The Retribution of Mara Dyer

Author: P Hana

Page 13


Jamie looked like he’d been shocked. “Jesus,” he whispered. “Who’s he talking to?”

“Probably Dr. Kells,” Stella said it aloud as I thought it.

I looked at the both of them. Stella looked pale and frightened. Jamie looked determined. Decided.

It was time. Time to split up. I took a deep breath.

“I don’t know what that video meant, or why Kells wanted us to see it. I don’t know why Jude helped us get out or if he was even really helping us at all. I don’t know anything, but I know that I have to open this door. I have to. And if you don’t want to be here for it, you should go.”

“Mara, wait—”

“There was a hatch, somewhere on the blueprints, right?” Stella nodded. “By the Maintenance Area. You should go. Together. Get to No Name Key however you can. I’ll catch up with you there or I won’t.”

“I think you’re making a mistake,” Jamie said slowly.

Stella raised her hand. “Me too, for what it’s worth.”

I smiled without amusement. “Noted.”

Jamie ran his hand over his scalp, scratching at it. “I don’t want to leave you here by yourself.”

“Then don’t.”

Stella looked back and forth between the two of us, clearly unsure what to do. I reached for the handle again.

“Stop!” Jamie shouted.


“Mara, I love you—don’t look at me like that, not in that way—but if you are so far gone that you are about to ignore a BIG RED BIOHAZARD symbol, me going in with you isn’t going to help you. I want my innards to stay inner.”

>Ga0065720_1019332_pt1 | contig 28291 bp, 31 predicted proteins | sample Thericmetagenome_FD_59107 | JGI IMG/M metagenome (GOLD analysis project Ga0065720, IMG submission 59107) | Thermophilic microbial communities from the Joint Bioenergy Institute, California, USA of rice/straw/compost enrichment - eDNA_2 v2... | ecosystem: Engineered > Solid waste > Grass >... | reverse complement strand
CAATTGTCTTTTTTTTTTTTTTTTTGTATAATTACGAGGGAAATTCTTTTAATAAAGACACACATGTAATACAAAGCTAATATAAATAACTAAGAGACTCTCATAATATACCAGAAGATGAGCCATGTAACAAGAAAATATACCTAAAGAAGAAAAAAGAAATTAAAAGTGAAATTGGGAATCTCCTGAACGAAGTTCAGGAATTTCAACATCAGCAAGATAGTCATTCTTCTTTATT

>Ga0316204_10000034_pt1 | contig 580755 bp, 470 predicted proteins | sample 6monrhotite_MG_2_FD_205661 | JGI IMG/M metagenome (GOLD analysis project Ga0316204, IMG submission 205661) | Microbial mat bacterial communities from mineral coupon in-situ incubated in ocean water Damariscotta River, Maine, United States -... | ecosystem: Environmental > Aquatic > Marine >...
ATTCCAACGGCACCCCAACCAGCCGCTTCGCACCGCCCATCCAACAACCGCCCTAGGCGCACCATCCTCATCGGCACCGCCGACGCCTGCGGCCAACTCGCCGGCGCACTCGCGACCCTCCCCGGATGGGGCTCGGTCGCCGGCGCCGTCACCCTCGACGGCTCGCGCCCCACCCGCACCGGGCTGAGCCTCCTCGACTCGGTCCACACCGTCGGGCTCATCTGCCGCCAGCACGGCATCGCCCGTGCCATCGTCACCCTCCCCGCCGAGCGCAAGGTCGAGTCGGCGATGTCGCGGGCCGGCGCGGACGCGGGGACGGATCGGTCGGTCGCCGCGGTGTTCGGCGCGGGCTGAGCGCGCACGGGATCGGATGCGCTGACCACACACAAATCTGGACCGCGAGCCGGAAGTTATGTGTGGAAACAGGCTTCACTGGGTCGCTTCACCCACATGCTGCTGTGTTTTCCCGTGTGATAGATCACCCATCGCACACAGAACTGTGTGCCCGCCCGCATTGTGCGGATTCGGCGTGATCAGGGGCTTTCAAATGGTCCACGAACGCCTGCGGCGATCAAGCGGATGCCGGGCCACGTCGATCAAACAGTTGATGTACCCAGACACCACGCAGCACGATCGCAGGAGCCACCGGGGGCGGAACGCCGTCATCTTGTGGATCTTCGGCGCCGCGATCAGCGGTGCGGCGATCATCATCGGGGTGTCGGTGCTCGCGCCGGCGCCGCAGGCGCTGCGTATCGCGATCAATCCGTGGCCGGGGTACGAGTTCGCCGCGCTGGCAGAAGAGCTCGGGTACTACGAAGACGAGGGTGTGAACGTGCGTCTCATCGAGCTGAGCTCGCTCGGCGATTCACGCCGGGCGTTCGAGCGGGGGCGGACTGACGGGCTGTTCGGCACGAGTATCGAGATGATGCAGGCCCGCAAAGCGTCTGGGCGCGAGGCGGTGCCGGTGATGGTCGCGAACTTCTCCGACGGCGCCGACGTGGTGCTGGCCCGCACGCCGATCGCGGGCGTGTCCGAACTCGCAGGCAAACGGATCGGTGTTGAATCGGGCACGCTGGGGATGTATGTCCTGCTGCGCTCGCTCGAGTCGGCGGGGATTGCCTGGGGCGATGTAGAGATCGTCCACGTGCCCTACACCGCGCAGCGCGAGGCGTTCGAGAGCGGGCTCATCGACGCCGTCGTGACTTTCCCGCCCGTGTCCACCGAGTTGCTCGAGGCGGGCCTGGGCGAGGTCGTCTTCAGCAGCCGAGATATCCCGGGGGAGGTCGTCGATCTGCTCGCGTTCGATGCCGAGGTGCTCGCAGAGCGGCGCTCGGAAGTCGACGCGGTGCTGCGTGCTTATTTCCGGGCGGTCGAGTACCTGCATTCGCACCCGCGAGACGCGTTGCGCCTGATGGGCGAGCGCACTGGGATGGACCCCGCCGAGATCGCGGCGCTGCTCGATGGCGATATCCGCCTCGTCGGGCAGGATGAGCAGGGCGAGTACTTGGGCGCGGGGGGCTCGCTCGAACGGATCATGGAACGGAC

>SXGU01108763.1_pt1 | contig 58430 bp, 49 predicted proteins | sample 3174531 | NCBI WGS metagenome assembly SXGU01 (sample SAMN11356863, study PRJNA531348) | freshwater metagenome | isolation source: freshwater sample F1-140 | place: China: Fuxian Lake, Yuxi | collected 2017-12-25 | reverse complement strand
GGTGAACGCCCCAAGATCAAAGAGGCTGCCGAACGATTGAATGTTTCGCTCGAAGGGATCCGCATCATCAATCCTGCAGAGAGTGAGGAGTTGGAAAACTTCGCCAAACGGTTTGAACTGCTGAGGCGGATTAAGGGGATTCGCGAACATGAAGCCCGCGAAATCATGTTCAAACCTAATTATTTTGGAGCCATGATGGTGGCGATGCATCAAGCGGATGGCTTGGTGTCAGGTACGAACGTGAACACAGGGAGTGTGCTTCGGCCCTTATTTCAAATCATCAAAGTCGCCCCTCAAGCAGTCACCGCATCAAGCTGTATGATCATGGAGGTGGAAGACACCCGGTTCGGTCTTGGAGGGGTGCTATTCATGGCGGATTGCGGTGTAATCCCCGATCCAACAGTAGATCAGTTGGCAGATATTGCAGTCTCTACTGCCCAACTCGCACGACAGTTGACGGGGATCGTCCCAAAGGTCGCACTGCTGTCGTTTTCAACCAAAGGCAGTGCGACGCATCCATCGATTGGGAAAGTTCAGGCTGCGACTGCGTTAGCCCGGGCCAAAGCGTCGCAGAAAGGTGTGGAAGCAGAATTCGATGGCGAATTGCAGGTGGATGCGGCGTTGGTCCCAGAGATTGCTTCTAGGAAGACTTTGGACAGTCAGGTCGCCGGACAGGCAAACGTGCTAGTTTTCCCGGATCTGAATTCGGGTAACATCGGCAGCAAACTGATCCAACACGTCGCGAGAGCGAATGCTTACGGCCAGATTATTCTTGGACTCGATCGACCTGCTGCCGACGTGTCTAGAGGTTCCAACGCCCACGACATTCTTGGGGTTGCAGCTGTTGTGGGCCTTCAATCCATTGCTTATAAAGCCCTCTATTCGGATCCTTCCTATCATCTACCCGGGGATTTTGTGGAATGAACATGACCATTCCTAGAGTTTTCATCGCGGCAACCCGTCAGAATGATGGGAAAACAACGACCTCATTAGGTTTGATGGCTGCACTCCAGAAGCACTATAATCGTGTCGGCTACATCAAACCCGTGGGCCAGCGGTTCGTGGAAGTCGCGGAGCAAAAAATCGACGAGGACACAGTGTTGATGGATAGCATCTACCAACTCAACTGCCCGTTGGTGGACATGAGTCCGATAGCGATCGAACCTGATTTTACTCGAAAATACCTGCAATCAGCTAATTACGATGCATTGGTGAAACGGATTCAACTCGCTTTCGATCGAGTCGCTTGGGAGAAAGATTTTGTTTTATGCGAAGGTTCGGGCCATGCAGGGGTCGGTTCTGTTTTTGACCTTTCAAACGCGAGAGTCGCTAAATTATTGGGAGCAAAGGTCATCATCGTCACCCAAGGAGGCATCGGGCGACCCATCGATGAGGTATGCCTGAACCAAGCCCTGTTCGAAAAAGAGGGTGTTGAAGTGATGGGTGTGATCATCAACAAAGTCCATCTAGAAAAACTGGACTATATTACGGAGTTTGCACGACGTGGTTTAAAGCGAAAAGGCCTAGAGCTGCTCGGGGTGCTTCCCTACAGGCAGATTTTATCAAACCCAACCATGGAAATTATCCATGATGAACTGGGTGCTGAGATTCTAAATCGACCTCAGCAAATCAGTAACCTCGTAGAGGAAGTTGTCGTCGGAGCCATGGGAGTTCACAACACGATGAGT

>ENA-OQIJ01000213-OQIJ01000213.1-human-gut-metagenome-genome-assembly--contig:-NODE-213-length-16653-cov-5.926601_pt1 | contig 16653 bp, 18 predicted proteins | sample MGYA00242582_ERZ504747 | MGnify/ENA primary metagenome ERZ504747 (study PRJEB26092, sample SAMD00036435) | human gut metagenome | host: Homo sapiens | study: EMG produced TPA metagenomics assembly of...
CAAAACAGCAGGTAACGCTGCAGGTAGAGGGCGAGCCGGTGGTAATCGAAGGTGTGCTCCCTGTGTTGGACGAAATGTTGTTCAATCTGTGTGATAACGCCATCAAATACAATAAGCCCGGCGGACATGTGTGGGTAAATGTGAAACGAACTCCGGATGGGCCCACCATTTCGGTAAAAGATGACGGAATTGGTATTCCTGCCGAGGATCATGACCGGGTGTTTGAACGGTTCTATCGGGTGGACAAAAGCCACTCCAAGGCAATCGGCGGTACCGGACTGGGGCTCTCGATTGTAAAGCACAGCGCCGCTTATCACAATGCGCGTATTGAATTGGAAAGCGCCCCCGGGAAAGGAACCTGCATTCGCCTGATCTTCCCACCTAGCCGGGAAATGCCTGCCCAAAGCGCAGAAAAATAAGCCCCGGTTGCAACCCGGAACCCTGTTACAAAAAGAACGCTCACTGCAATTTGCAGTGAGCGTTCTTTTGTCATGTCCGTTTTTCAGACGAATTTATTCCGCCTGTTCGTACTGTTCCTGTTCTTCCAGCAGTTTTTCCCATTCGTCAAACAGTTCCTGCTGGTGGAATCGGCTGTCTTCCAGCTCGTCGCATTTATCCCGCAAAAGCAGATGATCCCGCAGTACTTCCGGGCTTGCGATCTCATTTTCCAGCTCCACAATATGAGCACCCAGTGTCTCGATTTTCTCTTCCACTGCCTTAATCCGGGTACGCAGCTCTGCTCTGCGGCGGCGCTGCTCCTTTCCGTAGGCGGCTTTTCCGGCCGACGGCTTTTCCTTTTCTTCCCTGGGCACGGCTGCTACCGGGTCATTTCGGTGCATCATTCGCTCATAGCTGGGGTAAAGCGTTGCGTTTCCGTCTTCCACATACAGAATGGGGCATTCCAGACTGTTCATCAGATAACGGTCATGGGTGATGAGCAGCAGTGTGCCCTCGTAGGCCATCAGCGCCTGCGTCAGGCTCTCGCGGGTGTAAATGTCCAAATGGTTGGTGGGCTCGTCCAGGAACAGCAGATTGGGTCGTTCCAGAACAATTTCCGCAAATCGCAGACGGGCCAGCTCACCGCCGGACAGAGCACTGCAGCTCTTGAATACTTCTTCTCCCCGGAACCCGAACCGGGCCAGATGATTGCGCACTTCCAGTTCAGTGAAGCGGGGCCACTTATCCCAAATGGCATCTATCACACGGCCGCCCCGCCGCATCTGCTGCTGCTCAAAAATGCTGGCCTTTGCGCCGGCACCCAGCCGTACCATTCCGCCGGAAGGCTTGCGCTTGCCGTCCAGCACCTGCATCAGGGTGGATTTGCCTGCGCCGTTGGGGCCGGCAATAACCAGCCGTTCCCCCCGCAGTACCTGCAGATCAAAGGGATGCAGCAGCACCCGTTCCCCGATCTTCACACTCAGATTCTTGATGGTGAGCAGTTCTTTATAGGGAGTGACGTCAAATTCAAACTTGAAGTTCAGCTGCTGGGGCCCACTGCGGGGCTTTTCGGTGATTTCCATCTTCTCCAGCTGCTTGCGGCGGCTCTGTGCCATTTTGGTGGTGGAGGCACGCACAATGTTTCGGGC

“It’s okay,” I said quietly. “It really is.” I wasn’t offended, or even hurt. I was relieved. I didn’t want to feel responsible for Jamie and Stella. It was enough just being responsible for myself.

“Shit,” Jamie muttered. “Shit.”

“Go, Jamie.”

He grabbed my face in his hands, hard, and smushed my cheeks. “If it’s Ebola, you’re fucked. But if not, just—try not to breathe for as long as you can, okay?”

I nodded. “Go. I’ll give you a head start.”

Jamie kissed me on the cheek. “Good luck,” he whispered, and he and Stella began to climb the stairs. I waited until the sounds of their muted footsteps disappeared, and then I pressed my ear to the door.

“Why won’t she come in?”

Noah again. I closed my eyes. Something wasn’t right. He was alive, obviously, but if he was okay, why wasn’t he opening the door to come to me?

Every instinct told me to run, but I turned the handle anyway. The door opened slowly.

The room was white and tiled, like the examination room I’d woken up in. No furniture in this one either, except for a small card table and two chairs. Dr. Kells sat on one of them. The second chair was empty.

“Where’s Noah?” I asked with steel in my voice. My eyes searched the room, but there was nothing to find. “Why did you tell me he was dead?”

Dr. Kells was reaching into a cardboard box by her feet as I spoke. “Because he is.”

She lifted something up, over her head. A gas mask. “I’m sorry,” I heard her say before she lowered it over her face. There was a hissing sound, and by the time I noticed the vents near the ceiling, I had already fallen to the ground.



Atlantic Ocean